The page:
this: http://www.ntk.net/2002/05/24#TRACKING And if you want to be really pinickety, you can pinpoint an
individual line by doing this:
These are the URLs that our search engine generates - that's
generally the best way to discover them, too. Just enter the
text from the first line of the piece into the search bar at
the top of the Web page, then copy the link that the search
(The leading zero in the exact URL is an extension to ISO 8601,
proposed by Stewart Brand of the Long Now foundation. For
more information, see the bottom of Bruce Sterling's own FAQ
Now do you regret asking, Richard Brown?)
Q. What does the keyword "64 208 49 135" mean in your meta tags?
- Peter Lowe, again
A. The Rules of NTK are:
1. No-one understands more than half of NTK.
2. Rule one includes its editors.
3. Never apologise, never explain.
Sorry we couldn't be clearer.
Q. Why didn't you use my hilarious tip?
A. Each week, NTK receives many excellent contributions.
Unfortunately, we can only print the best.
Q. Why didn't you use my hilarious doh?
A. Was it a JPG or a BMP? Then I'm afraid our laughter was
choked back by sobs of pain. Jpeg's generally turn crips
screenshots into damp watercolours, and BMPs are just
obscene. Send GIF or PNG. Thanks!
Or was it somehow not as amusing as this ongoing series?
http://www.ntk.net/2002/12/27/dohpoo3.gif Q. Why didn't you use my hilarious puerile google misspelling?
A. We've already printed it before.
Q. Is it true about the 500k attachment limit? i think its
silly, 500k isn't very big, it only takes about 20 seconds.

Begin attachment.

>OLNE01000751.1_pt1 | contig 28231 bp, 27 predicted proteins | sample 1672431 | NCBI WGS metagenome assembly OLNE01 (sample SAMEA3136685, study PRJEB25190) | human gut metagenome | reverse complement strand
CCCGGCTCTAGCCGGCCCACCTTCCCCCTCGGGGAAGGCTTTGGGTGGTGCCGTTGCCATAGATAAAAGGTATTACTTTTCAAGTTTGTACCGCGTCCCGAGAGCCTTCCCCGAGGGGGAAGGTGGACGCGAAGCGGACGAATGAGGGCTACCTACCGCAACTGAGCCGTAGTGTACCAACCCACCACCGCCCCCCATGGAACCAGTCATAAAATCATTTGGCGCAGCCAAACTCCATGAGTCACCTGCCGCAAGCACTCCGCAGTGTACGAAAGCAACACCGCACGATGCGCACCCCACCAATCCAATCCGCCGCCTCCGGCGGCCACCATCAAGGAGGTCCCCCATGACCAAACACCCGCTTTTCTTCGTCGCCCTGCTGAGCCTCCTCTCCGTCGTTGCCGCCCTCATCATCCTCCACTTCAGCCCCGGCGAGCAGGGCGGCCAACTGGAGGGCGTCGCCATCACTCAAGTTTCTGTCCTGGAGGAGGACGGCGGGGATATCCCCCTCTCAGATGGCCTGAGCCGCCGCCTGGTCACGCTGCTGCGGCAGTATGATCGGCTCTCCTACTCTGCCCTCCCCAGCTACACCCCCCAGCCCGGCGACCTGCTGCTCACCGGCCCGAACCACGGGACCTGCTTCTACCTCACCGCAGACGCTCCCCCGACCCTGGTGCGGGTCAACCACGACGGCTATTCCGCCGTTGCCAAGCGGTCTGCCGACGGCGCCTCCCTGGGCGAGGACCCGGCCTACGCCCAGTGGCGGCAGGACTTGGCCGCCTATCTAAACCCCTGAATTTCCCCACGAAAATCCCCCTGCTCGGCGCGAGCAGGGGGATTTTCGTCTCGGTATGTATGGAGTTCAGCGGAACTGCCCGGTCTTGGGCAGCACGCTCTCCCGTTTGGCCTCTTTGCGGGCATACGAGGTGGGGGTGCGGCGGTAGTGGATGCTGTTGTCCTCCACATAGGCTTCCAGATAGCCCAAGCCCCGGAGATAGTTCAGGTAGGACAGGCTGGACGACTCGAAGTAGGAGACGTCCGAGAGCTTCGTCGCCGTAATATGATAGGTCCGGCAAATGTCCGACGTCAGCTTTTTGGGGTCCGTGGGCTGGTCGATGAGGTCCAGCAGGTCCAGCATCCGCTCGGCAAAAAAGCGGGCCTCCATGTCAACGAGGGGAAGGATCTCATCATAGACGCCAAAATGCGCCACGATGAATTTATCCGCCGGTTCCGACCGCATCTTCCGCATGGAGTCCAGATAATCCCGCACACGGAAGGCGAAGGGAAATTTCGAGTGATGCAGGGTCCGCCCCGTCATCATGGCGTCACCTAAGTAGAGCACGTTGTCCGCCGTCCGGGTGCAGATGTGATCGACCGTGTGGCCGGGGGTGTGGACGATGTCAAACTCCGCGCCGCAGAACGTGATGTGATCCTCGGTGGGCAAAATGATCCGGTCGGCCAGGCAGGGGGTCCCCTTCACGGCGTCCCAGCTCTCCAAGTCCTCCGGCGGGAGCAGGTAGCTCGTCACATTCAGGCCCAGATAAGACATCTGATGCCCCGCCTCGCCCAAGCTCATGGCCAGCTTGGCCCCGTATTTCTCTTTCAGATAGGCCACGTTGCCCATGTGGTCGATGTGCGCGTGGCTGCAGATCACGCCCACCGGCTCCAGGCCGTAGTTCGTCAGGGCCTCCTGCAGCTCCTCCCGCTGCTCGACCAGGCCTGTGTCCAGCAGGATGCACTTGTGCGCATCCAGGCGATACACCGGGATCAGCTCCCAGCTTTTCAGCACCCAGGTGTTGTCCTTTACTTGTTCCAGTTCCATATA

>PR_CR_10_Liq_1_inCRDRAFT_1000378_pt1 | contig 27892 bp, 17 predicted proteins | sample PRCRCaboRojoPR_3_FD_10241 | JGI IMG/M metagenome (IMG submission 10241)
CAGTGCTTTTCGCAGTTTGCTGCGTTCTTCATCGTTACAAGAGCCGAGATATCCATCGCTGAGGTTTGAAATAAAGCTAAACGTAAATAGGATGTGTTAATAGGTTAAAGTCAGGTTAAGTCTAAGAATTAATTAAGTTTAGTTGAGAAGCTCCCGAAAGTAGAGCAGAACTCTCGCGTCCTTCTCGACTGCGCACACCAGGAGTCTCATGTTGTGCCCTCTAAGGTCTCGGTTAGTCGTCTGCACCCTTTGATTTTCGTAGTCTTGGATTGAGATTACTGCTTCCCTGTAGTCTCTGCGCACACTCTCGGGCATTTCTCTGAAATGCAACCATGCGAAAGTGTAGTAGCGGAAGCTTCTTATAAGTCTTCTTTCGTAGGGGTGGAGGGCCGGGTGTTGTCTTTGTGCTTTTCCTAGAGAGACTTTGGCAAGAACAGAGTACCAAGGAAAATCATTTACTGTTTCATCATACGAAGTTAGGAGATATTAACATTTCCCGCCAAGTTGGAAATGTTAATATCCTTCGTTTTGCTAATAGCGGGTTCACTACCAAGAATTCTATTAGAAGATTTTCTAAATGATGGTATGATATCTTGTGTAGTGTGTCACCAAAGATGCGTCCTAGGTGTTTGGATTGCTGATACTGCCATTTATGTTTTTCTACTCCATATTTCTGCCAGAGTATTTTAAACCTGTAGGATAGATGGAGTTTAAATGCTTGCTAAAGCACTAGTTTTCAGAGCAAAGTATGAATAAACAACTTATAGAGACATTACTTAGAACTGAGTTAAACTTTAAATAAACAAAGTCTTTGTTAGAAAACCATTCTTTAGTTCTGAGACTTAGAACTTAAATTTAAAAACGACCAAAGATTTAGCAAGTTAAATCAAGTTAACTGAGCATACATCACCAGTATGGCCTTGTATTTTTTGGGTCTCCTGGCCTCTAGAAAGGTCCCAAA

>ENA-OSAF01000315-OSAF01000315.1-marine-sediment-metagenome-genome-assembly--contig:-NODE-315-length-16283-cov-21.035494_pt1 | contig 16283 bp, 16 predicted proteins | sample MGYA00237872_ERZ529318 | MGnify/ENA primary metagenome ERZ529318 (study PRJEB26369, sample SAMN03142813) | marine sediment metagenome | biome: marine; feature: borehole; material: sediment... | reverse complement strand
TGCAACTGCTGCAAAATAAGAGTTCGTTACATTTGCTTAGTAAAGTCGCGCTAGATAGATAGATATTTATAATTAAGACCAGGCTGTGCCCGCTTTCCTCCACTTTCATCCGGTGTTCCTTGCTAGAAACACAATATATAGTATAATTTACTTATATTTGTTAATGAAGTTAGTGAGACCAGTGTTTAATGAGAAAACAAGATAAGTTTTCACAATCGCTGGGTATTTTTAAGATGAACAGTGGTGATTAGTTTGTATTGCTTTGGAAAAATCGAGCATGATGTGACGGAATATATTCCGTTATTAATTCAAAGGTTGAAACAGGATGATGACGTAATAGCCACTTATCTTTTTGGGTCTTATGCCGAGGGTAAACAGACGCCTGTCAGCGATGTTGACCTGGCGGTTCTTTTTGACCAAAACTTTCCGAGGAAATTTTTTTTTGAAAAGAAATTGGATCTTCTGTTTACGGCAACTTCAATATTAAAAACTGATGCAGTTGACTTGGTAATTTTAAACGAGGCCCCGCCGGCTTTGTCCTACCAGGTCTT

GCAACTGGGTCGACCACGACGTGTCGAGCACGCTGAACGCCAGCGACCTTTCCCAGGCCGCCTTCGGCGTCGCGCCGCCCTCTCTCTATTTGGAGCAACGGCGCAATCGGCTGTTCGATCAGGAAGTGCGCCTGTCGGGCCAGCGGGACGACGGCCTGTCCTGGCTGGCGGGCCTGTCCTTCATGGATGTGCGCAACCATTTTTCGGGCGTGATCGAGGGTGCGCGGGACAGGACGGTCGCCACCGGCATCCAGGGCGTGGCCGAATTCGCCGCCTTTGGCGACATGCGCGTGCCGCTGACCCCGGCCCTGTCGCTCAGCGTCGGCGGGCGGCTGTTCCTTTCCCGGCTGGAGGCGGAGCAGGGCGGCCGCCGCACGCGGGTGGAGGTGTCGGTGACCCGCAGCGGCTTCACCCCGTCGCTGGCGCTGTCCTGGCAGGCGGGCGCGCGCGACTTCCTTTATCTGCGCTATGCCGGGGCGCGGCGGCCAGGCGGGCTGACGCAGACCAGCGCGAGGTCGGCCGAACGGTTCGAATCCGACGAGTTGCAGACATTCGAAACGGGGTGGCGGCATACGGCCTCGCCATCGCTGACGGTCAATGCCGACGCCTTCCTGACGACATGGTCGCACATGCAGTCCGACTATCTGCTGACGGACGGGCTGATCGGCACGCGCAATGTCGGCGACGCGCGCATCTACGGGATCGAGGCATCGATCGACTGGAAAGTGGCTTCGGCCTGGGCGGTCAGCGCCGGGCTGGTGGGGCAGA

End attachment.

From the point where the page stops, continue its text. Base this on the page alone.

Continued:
i just sent myself a 645k file on purpose to see what
happens to me.
- "Lord Doan the Unqualified"
A. We're very sorry about your friends in Iraq. But an
example must be made.
[ Unfortunately, space forbids us from including even more
popular questions, such as: "How does NTK pay the bills?"
(Mark Gibbs) and "What's wrong with me?" (Steve Bowbrick).
If you've got any questions, mail email@example.com, and we'll
run them as part two of this FAQ when there's no news next
week either. Until then, Happy post-Newtonmas! See you
through the eye of this year's singularity! ]
>> GEEK MEDIA <<
get out less
FILM>> "At least five of the films in your top ten for 2001
were quite good", complained reader MARK THOMPSON (presumably
not the new head of Channel 4) - a "worrying" precedent as he
traditionally uses NTK as "a reverse indicator" of whether a
film is going to be any good or not. With that in mind, we've
tried extra hard to devise this year's ever-controversial
"best-of" run-down - consisting, where possible, of movies
either overlooked by everyone else or actively placed in their
top ten turkeys. To wit: 10. OCEAN'S ELEVEN, 9. BLACK HAWK
DOWN, 8. PANIC ROOM, 7. NOT ANOTHER TEEN MOVIE, 6. SIGNS, 5.
THE NEW GUY, 4. MONSTERS INC, 3. TRAINING DAY, and 2. BOWLING
FOR COLUMBINE - making the only sane number 1 choice Steve
Irwin's ebullient self-referential cut-and-shut job CROCODILE
HUNTER: COLLISION COURSE, a film so obviously constructed from
two different movies that, in the cinema where we saw it, the
alternating narratives were shown in totally different aspect
ratios... so now it just remains to name and shame this year's
biggest cinematic disappointments, in not much of any
particular order: WINDTALKERS, GOLDMEMBER, MEN IN BLACK 2,
XXX, ROLLERBALL, THE TIME MACHINE, THE MINORITY REPORT, FROM
HELL, THE ROYAL TENENBAUMS, STAR WARS 2: ATTACK OF THE CLONES,
SPIDER-MAN and, specifically to enrage the anonymous tipster
who wrote in describing it as "perfect" (apologetically adding
"I Am Not A Goth"), DONNIE FUCKING DARKO...
>> SMALL PRINT <<
Need to Know is a useful and interesting UK digest of things that
happened last week or might happen next week. You can read it
on Friday afternoon or print it out then take it home if you have
nothing better to do. It is compiled by NTK from stuff they get sent.
Registered at the Post Office as
"Any more questions?"
NEED TO KNOW
THEY STOLE OUR REVOLUTION. NOW WE'RE STEALING IT BACK.
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(K) 2002 Special Projects.